McAllion

MacKay

THE first historic Chief was Angus Du (1380-1429). He was assassinated, and the clan was ruled by his younger son, until the rightful heir obtained his release from captivity on the Bass Rock, 1437. The latter’s son was Chief and led the clan in the cruel fight of Blair Tannic, Caithness. In 1628 Sir Donald Mackay of Strathnaver, Chief of the clan, was created Lord Reay, with remainder to his heirs male bearing the name and arms of Mackay, which, however, have never been recorded. The major portion of the estates was sold in the seventeenth century to pay the cost of maintaining and transporting 2000 men whom Lord Reay recruited for foreign service to assist the Protestant cause in the great Thirty Years’ War. The earliest Gaelic charter extant was granted by Donald, Lord of the Isles, to Brian Vicar Mackay in 1408.

MacDonald of Clanranald

CLAN Macdonald of Clanranald, also known as Clan Ranald or Clan Ronald (Scottish Gaelic: Clann Raghnaill), is a Highland Scottish clan and a branch of Clan Donald, one of the largest Scottish clans. The founder of the Macdonalds of Clanranald is Reginald, 4th great-grandson of Somerled. The Macdonalds of Clanranald descend from Reginald’s elder son Allan and the MacDonells of Glengarry descend from his younger son Donald. The clan chief of the Macdonalds of Clanranald is traditionally designated as The Captain of Clanranald (Scottish Gaelic: Mac Mhic Ailein) and today both the chief and clan are recognised by the Lord Lyon King of Arms, the heraldic judge in Scotland.

MacFarlane

THIS is a Celtic clan. Their country was the western shore of Loch Lomond. They took their war cry from Loch Sloy, at the foot of Ben Voirlich. They are descended from Duncan MacGilchrist, mentioned 1296, brother of Mulduin, Earl of Lennox. His grandson was Bartholomew (Gaelic, Parlan), from whom the clan is named. Malcolm received the lands of Arrochar in 1395, but the male line failed, and the lands were forfeited. Andrew MacFarlane married a daughter of the Earl of Lennox, and succeeded in 1493. Sir John MacFarlane fell at Flodden, and Walter MacFarlane of Tarbert was killed at Pinkie in 1547. The clan fought against Queen Mary at Langside. In 1608 they slew Colquhoun of Luss, and were outlawed. In 1644-45 they fought for Montrose. Major-General MacFarlane gallantly captured Ischia, in the Bay of Naples, in 1809. In 1624 many of the clan settled in Aberdeenshire under other names. The last Chief is supposed to have gone to America at the end of the eighteenth century. His house of Arrochar became the property of the Duke of Argyll.

Grant

THE Grants are Celtic. “Stad, Chreag Ealachaidh” (“Stand fast, Craigellachie”) is their slogan. They are of the same stock as the MacGregors, and their location has always been Strathspey. Sir Laurence Graunt, Sheriff of Inverness (1249-58), acquired the greater part of Strathspey. Sir Ian Ruadh Grant, Chief of the clan, in 1381 married Matilda de Glencairnie; and for his descendant, John, Am Bard Ruadh, the lands of Freuchie were created a feudal barony. His successor, Sheumas nan Creach, was a friend of Mary Queen of Scots. From John Grant of Freuchie and Grant, a strong supporter of James IV, are descended the Chiefs of Grant and Strathspey, and the Baronets of Corrimony and of Glenmoriston. James Grant of Grant and his son Ludovick were in the clan fight at the Haughs of Cromdale. Glenmoriston fought for Prince Charlie at Culloden. There are three Baronetcies — Dalvey, 1688; Monymusk, 1705; and Ballindalloch, 1838. Many of the Glenmoriston Grants were banished to Barbadoes after “the ’45.” They have a distinct tartan. The clan raised the Grant or Strathspey Fencibles in 1793, and the “old 97th” in 1794. The first was disbanded in 1799, and the other was drafted into other Highland regiments in 1795. Lord Strathspey is the Chief of the clan.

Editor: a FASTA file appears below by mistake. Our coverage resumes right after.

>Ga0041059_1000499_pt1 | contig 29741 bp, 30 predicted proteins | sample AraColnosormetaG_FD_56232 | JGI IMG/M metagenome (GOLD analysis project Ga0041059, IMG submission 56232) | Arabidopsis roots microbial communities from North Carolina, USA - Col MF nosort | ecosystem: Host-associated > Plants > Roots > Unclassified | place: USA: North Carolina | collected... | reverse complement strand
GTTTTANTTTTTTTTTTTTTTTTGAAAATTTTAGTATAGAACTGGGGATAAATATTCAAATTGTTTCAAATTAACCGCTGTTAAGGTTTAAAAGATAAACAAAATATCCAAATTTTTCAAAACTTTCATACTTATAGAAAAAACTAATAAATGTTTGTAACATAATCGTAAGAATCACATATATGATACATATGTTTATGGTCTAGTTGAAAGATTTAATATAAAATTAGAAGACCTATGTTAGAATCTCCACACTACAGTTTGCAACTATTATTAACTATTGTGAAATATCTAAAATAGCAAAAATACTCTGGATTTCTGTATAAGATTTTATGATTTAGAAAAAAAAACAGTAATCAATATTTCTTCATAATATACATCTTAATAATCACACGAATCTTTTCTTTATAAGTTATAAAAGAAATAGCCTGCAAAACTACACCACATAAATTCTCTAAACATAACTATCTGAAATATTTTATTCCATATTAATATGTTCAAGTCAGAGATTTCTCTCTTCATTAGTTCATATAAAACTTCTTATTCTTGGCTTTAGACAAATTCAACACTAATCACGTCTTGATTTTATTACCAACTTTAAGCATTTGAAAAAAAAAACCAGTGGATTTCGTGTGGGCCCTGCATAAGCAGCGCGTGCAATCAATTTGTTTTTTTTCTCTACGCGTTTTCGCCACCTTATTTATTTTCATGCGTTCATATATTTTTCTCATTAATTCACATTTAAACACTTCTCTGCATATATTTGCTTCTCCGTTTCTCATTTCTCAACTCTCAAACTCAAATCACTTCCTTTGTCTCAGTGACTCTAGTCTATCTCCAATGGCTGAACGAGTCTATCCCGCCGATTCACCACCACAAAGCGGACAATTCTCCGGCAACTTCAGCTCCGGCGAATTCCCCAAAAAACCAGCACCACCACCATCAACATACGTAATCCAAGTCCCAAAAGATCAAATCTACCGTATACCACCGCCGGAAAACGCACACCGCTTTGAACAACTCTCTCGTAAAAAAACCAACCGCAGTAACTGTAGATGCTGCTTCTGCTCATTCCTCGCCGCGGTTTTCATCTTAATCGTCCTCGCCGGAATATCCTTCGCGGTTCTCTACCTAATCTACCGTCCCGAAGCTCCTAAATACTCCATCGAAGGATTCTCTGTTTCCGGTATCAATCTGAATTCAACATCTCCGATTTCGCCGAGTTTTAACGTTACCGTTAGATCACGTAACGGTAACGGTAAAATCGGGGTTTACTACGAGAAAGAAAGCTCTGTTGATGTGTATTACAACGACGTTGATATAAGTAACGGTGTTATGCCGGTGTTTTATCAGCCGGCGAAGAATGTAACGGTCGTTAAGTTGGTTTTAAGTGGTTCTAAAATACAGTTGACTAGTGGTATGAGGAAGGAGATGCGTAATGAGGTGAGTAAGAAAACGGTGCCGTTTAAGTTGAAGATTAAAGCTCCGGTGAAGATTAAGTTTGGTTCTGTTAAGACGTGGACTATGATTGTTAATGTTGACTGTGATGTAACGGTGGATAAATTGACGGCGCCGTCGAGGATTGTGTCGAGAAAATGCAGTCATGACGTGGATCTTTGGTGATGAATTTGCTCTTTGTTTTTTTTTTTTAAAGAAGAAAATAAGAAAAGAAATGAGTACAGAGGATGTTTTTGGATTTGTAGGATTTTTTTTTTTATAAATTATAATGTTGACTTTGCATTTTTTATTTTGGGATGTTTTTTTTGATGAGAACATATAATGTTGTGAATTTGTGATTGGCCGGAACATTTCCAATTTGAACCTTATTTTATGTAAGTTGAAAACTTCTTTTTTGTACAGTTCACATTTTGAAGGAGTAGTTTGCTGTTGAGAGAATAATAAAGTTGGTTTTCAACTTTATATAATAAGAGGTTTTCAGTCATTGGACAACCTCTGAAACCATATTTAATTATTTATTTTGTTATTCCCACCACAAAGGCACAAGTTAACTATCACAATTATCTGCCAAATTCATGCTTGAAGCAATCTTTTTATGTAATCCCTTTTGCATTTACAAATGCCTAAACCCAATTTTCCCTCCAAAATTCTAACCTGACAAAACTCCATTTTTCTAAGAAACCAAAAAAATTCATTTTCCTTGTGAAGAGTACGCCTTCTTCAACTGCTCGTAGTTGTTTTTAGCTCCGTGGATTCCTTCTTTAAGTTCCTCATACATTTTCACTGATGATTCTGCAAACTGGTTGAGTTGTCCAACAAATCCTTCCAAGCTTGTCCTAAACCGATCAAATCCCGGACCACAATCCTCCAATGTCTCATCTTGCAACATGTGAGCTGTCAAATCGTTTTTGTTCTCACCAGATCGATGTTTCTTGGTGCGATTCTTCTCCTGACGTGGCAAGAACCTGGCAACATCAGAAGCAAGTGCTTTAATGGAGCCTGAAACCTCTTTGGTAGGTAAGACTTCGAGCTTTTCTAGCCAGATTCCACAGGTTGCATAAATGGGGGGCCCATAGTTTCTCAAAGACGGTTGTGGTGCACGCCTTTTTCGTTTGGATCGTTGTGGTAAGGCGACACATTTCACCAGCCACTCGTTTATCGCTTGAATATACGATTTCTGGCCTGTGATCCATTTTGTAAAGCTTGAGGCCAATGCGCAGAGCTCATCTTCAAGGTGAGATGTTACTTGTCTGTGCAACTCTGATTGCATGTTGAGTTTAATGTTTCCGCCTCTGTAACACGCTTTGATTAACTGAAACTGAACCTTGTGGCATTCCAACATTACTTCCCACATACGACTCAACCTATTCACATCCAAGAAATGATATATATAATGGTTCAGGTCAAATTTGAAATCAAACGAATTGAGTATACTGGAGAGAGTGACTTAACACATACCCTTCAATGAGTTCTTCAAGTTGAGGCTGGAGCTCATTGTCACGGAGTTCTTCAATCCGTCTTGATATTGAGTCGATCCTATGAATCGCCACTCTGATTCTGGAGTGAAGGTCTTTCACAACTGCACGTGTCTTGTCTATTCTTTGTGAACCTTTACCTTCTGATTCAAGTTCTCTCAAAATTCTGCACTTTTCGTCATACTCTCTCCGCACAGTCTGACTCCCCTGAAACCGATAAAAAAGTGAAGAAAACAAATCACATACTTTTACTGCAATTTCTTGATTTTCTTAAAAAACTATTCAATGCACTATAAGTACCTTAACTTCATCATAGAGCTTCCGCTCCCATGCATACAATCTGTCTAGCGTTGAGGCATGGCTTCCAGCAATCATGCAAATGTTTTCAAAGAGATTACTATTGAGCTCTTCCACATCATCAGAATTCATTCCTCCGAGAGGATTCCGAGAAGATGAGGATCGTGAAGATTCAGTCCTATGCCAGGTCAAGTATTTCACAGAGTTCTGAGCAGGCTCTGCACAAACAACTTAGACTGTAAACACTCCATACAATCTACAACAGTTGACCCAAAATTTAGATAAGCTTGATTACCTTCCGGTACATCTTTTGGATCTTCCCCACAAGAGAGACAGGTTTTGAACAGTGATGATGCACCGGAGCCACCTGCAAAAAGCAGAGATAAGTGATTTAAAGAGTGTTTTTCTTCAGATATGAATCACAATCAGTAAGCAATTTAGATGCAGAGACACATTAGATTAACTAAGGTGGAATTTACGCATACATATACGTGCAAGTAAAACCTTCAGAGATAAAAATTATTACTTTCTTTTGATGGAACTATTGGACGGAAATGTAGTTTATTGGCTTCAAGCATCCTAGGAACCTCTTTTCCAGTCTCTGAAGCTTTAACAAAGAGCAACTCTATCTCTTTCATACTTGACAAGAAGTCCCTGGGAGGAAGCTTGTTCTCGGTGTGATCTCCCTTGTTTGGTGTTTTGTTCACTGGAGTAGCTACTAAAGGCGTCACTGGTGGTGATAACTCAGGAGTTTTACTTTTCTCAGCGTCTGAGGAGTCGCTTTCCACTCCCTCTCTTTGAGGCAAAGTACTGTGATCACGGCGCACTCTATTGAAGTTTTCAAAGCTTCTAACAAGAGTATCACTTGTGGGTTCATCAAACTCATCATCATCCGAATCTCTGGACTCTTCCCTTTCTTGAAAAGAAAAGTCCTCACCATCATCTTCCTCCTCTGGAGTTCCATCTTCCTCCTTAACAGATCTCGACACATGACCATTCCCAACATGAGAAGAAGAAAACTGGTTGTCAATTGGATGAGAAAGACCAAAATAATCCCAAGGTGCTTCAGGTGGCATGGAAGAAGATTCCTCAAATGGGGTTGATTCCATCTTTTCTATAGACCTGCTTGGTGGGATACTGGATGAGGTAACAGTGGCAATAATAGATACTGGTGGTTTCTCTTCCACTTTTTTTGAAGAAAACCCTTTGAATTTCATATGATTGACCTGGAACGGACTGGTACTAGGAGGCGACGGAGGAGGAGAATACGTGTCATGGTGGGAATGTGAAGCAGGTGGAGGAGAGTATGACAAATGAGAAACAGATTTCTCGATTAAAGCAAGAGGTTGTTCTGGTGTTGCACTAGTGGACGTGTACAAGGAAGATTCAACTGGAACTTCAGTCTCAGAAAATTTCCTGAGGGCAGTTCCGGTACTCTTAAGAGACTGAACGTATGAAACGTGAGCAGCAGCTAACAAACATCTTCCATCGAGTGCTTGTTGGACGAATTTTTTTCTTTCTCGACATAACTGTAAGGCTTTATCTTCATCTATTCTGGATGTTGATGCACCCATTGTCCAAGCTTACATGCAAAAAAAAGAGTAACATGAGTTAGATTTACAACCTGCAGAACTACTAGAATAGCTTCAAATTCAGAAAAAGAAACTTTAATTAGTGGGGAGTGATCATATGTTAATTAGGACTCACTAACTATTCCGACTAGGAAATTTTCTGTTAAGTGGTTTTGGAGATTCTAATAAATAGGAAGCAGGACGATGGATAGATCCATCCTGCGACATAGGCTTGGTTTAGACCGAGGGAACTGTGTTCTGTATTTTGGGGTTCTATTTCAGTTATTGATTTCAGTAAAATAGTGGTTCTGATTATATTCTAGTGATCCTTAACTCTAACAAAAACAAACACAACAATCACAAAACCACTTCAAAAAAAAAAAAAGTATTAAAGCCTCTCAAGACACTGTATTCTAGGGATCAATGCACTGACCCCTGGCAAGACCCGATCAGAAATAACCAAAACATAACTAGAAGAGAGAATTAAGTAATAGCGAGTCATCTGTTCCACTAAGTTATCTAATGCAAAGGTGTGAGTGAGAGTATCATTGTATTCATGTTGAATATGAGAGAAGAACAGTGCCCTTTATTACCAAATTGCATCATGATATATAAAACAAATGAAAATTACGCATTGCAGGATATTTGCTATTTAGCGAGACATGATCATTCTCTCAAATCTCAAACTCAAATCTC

Campbell of Argyll

THE name Campbell first appears in 1216, in connection with a proprietor of lands in Stirling; but the first of importance was Neil Campbell, who, in 1296, was made King Edward’s Baillie over lands in Argyll. His great-grandson was created Lord Campbell by James II, and was the first of the family to take the title of Argyll. His grandson, Colin, was made Earl of Argyll in 1457, and Baron of Lorn in 1470. The Marquis of Argyll was the great leader of the Covenanters during the Civil Wars in the reigns of Charles I and Charles II. The 8th Earl was created Duke of Argyll in 1701. The Peerages and estate descended to John, second Duke of Argyll and Earl of Greenwich (died 1743). He was succeeded by his brother, who died without issue, and so the title devolved upon his cousin, General John Campbell of Mamore. Inveraray Castle is the seat of the Campbell Chiefs, whose designation is MacCailein Mhor.